Monday, May 28, 2012

The Brown Headed Nuthatch: Courage and Comedy

   You can't always rely on the experts, we're not supposed to have Brown Headed Nuthatches here in Roanoke, Virginia, but you better believe we do. They're supposed to be restricted to the pine forests of the Tidewater and Piedmont areas of the southeast, but somehow we've managed to have a reliable population for several years here in the mountainous southwest of the state. Small, fast, and animated like a Chickadee, the BHNH (birder code) will surely win you over if you see one, or in my case, nine! Yes, I counted nine individuals as they flew away from our feeding station, presumably two parents and seven offspring. Clutch size is usually between 3-9 eggs, so seven is not uncommon.
   Needless to say, we feel extremely fortunate to have provided a habitat for these birds, even though they didn't nest specifically here in our yard, the parents have been visiting very regularly all Spring. These little dynamos have squeaked their way into my heart, I can't help but smile any time I hear their call. You can learn more about them and listen to their unique call here at the Cornell Lab.

Courageous, because they tolerate my presence quite well, much like Chickadees and Downys.

Comedic, because, well, they sound like a dog's squeaky toy and they're just plain silly to watch.

Here's an adult BHNH accompanied by a male House Finch, for size comparison

Typical nuthatch acrobatics...

Do you think they get headaches?

Juvenile BHNHs have grey heads instead of brown

Friday, May 25, 2012

100 Cedar Waxwings Can't be Wrong! Plant a Black Cherry!

I'd been hearing Cedar Waxwings in the area for the past few days, now I know why, Black Cherries!
   We who garden for nature don't really need an excuse to add another plant species to our yard, but in case you do ;) or you're actually more of a birder than gardener, let me recommend our native Black Cherry (Prunus serotina). Jeff and I call this particular tree the "Flicker Tree" because in winter we often see Flickers hanging out in the top. This tree actually sits on the far edge of our neighbors yard but we have a clear view of it, and so do the birds. It happens to be the highest vantage point around, which makes it the perfect roosting spot for the birds and bird watching target for us. The fact that it a fruiting tree makes it all the more attractive, making the insects buzz with delight in the spring and a living bird feeder in the summer. Some of the birds we regularly see here are, of course, Cedar Waxwings, Bluebirds, Flickers, Downy and Red-bellied Woodpeckers, Kingbirds (when in the area), Cooper's Hawks, Robins, and occasionally a Kestrel. I'm sure I'm forgetting a few.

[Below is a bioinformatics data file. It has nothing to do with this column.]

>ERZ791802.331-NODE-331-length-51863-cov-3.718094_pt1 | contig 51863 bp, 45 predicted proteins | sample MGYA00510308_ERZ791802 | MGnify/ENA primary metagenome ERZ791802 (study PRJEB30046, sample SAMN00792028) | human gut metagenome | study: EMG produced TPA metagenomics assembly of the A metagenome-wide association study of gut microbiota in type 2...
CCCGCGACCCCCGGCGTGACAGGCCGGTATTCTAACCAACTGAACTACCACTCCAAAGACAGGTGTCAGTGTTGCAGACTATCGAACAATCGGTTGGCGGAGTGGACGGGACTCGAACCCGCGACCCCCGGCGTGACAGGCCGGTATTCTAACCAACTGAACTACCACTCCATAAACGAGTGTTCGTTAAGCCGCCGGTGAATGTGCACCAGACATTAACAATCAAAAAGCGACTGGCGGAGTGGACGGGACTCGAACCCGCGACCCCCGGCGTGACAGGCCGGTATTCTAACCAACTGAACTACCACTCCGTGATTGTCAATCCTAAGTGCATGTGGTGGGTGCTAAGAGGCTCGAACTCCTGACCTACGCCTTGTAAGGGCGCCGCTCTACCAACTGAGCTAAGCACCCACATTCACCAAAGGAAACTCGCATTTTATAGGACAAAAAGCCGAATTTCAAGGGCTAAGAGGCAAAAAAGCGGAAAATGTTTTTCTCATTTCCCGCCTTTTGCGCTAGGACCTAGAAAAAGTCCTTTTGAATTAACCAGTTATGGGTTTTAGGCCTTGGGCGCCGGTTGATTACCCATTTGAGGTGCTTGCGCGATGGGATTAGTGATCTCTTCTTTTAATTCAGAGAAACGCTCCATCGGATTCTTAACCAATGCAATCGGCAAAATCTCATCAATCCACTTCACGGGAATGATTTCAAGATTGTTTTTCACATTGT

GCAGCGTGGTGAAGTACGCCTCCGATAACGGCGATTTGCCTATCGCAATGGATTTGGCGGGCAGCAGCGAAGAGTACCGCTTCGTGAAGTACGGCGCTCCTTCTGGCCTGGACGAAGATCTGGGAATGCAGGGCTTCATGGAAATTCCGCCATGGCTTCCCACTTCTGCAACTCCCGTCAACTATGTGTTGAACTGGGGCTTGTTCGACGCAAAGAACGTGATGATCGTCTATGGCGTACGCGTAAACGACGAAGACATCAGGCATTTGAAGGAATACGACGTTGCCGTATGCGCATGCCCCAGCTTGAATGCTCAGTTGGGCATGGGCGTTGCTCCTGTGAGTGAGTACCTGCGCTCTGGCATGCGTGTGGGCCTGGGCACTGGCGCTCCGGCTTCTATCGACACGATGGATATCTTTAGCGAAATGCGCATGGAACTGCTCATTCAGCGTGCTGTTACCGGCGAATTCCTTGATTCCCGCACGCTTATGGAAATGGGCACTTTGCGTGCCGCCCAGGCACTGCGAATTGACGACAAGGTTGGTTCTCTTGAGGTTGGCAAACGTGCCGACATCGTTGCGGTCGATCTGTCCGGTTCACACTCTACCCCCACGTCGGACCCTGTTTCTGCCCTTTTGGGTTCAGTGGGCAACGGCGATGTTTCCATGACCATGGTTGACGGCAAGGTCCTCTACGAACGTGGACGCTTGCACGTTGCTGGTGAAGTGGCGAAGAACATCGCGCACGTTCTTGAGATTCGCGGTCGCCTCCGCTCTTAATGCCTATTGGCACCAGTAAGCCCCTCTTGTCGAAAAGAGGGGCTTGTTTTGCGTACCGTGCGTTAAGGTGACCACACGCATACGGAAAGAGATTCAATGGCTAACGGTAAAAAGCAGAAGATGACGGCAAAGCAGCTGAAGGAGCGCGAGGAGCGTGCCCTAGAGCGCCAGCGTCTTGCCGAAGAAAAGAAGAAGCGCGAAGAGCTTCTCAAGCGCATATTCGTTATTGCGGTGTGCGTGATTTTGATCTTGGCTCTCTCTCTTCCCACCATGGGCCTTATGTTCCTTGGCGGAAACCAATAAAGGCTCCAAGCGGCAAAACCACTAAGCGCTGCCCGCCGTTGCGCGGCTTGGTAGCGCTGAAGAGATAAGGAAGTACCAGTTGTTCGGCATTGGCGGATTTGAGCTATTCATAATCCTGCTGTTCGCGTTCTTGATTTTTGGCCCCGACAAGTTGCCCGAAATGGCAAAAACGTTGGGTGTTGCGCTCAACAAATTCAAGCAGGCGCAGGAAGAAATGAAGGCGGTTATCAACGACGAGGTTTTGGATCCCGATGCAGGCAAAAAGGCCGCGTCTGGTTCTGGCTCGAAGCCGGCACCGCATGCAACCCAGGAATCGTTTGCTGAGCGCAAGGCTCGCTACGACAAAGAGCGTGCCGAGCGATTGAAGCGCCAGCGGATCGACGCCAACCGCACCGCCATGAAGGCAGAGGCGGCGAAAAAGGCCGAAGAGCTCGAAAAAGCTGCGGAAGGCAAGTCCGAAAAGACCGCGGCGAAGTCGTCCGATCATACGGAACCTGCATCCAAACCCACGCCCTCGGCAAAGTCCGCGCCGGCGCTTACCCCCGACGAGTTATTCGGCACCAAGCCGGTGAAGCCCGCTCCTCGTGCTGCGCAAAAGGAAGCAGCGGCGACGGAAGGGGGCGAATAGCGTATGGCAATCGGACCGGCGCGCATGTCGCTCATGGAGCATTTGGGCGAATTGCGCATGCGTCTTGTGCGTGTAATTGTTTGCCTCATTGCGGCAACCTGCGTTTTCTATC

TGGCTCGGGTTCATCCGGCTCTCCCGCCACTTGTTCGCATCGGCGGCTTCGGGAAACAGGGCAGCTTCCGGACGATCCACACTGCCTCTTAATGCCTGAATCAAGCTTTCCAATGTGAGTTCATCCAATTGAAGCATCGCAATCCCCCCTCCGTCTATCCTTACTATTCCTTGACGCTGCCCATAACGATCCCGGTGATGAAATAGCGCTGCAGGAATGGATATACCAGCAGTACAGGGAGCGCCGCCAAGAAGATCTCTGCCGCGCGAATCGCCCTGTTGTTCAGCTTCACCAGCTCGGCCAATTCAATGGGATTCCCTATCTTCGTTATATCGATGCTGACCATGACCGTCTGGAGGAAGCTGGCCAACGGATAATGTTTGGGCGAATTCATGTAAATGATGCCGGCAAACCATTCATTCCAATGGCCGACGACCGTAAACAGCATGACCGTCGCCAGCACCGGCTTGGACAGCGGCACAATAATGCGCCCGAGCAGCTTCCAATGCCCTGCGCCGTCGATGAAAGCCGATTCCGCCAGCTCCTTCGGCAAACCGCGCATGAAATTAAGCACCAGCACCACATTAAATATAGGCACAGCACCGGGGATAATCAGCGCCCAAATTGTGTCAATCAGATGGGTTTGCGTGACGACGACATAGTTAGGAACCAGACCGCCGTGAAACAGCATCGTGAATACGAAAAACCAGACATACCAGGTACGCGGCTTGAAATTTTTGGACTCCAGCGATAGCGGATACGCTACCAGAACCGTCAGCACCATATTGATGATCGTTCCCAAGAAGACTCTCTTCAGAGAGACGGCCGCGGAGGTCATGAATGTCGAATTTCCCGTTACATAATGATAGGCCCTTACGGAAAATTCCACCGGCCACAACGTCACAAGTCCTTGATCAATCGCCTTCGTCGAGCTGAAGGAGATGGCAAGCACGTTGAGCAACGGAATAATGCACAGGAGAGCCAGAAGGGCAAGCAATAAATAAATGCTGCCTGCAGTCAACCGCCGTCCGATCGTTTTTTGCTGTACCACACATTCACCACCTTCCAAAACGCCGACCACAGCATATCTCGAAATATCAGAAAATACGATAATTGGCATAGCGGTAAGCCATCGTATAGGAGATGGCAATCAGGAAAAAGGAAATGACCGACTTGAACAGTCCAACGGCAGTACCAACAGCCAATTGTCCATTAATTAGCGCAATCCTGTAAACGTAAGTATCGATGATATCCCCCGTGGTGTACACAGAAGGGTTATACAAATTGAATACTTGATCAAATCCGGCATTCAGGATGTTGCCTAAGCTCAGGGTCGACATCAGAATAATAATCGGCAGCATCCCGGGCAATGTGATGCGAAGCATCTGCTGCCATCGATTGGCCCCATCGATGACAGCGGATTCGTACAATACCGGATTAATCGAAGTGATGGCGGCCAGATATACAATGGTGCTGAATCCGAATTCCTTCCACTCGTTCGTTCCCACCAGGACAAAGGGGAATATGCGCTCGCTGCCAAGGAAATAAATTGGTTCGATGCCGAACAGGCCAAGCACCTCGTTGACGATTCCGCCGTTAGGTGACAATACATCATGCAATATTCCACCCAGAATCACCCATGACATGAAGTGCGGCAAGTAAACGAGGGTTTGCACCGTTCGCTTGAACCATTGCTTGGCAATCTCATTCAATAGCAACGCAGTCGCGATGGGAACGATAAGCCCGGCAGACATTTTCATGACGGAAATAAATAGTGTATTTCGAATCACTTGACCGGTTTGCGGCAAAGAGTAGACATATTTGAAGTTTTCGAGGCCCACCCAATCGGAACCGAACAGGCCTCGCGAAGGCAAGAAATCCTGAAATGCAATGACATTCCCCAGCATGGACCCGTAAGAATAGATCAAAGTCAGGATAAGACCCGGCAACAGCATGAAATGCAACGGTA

So there you have it, plant a Black Cherry and get yourself some nice binoculars to watch the action that will surely ensue!

Hey guys, they're not even ripe yet!

The "Flicker" tree, as viewed from our yard, a classic double trunked specimen

Wednesday, May 23, 2012

(Almost) Wordless Wednesday: Snakes!

Uh, ahem...Jeff happened to come across these two black snakes gettin' familiar with each other and managed to capture this video with his iPhone. They are seriously twisted up tight!

Pretty wild, don't you think?

Monday, May 21, 2012

Praying Mantis Hatch!

*Sorry I've been absent for a few weeks, between rehabbing my foot, playing catch-up with the gardens, and getting ready for and going on a week long trip to Cape Hatteras, blogging had to take a backseat.

So, where was I...oh yeah! The praying mantises (what is the plural of mantis? mantids? I like the sound of mantises better :) ) finally hatched and I was lucky enough to notice. It happened sometime in the week before last, and being a lover of mantises, it was awesome! There had to be at least a hundred or so of those little micro buggers emerging from that egg case. Although I read they're supposed to disperse and rarely are seen again, I'm still seeing dozens in the surrounding flower beds. I guess all that work making our yard a happy habitat is paying off. By the way, have you noticed more insects this year? (particularly bad ones like earwigs) I sure have, perhaps as a result of our mild winter?

For all you (beneficial) insect lovers out there, feast your eyes upon this...

Getting the camera to focus on the right thing was SO HARD! Here's one squirming out of the egg case.

Look at all those mantises! By the way, they're on a Caryopteris shrub and they are not responsible for the leaf damage you can see here, some other yet to be unidentified bug is.

Totally rad, dude! I wonder what could they possibly be eating since they themselves are so tiny (8-10mm).